"There’s still a large gap between the military strength of China and the United States. We don’t have the same kind of global strategy, where the United States needs 11-12 aircraft carrier groups. Our strategy focuses on regional strength. We want to be able to protect ourselves in the West Pacific region. As the United States described it, we are against external interference in the region. For us, 4-5 aircraft carrier battle groups can already serve this purpose," he said.
Avoid Accidential Conflicts
Despite the fact that China and the United States are expected to continue to compete militarily, especially in the Asia Pacific region, both nations would try their best to avoid accidental conflicts that could easily escalate military standoffs to devastating warfare, Chinese military experts suggested.
"In general, both sides are just trying to present a strong posture. They need to continue to demonstrate their strength. But there is a bottom line, which is no formal warfare between the two nations in the foreseeable future. They would even try to avoid any ‘accidental discharge’ [of weapons]. Based on this bottom line, they could perform as much as they can to show off their strength through military exercises or harsh rhetoric," Ni Lexiong, a military expert at the University of Politics and Law in Shanghai, told Sputnik.
The Shanghai-based military expert added that demonstrations of military strength from both China and the United States mostly serve political purposes or their foreign policy needs.
Nations in the Region Could Benefit
Amid growing competition between China and the United States in the Asia Pacific Region, smaller nations in the region would probably try to stay neutral and even try to benefit from the conflict, Ni, the Beijing-based the Chinese military expert argued.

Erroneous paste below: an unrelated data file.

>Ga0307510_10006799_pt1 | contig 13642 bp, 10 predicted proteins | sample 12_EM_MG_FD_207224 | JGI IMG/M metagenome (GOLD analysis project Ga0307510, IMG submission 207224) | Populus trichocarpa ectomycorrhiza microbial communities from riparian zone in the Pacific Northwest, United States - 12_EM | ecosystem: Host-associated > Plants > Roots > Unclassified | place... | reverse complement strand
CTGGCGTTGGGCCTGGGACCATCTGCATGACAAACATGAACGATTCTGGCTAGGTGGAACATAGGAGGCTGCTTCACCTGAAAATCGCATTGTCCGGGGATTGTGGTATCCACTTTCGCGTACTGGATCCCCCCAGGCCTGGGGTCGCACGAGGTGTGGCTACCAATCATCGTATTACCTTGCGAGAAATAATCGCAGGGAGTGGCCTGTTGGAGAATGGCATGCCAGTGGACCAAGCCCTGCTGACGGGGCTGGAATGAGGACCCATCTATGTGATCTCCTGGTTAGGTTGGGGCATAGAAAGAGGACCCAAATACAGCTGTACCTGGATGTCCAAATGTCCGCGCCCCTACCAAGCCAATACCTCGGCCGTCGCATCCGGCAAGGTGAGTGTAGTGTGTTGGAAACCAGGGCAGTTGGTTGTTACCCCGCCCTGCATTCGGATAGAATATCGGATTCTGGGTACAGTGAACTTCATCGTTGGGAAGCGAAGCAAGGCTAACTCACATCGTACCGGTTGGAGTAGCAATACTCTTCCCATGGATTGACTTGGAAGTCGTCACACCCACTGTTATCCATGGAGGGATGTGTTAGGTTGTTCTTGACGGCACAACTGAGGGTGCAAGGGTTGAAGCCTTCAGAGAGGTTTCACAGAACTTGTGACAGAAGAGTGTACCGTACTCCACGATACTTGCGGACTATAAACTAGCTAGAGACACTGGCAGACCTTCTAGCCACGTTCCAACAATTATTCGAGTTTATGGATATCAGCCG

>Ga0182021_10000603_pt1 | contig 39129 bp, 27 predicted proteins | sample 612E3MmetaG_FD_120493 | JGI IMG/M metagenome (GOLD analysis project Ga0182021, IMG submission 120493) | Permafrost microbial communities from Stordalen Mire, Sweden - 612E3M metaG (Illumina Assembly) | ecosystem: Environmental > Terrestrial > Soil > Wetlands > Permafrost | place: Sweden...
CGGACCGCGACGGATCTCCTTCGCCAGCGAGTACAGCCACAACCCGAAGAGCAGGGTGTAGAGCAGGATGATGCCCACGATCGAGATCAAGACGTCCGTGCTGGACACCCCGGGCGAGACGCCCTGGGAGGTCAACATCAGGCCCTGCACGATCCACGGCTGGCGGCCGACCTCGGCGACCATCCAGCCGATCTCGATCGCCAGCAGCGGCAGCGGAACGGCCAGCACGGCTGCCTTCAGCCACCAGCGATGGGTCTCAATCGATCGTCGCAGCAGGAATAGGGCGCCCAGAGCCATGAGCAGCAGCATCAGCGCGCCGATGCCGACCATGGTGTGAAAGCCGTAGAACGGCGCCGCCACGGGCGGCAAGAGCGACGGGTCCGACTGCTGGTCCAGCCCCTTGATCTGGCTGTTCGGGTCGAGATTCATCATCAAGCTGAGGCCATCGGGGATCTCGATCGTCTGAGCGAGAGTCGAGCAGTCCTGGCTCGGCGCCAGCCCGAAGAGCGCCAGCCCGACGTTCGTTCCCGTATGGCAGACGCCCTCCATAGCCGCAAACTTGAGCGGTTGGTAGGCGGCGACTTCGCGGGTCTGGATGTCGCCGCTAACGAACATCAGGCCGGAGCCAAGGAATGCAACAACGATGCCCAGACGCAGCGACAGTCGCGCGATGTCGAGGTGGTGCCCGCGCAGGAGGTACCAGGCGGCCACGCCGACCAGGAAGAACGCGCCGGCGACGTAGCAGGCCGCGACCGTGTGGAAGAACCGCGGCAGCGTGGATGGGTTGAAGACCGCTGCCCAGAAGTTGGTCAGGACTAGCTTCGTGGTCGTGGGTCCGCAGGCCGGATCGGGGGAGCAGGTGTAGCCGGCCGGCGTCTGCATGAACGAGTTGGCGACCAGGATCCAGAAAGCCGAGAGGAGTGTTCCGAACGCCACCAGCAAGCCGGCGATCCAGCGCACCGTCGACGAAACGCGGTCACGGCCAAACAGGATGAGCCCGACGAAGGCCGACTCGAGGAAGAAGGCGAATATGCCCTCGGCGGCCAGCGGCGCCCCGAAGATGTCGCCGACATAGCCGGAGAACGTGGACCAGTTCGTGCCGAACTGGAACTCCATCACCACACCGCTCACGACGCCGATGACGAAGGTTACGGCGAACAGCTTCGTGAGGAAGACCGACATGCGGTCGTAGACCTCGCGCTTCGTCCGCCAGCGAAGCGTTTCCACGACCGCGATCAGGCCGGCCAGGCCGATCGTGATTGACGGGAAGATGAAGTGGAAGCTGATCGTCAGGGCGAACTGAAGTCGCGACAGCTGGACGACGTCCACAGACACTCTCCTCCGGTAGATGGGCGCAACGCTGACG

"The smart nations could try to take advantage of the conflict between China and the United States and try to seek benefits from both nations. At the current stage of the conflict, they’re happy to take advantage of both nations. The best scenario for those nations is to stay neutral and try to do business with both sides. For example, Singapore has been playing this game for over 20 years," he said.
However, the expert noted that nations in the region would face a difficult choice and could be forced to pick a side if China and the United States indeed engage in a military conflict.
"This is also a dangerous game, because once a real military conflict breaks out, they have to pick a side. This would put them in a very difficult situation. For example, during the World War II, Belgium also tried to stay neutral when Germany wanted to attack France. But the German attack plan had to get around Belgium to reach France. After negotiations failed, Germany decided to attack Belgium first. For the smaller nations trying to stay neutral, it still depends on what kind of relations it has with the bigger nations," Ni said.
The expert pointed out that Pakistan could face such difficult choices in case of a future military conflict between China and the United States, as Beijing may demand Islamabad to grant access to one of its ports after oil supplies through the Strait of Malacca are cut off as a result of conflict.
The views and opinions expressed by the speakers do not necessarily reflect those of Sputnik.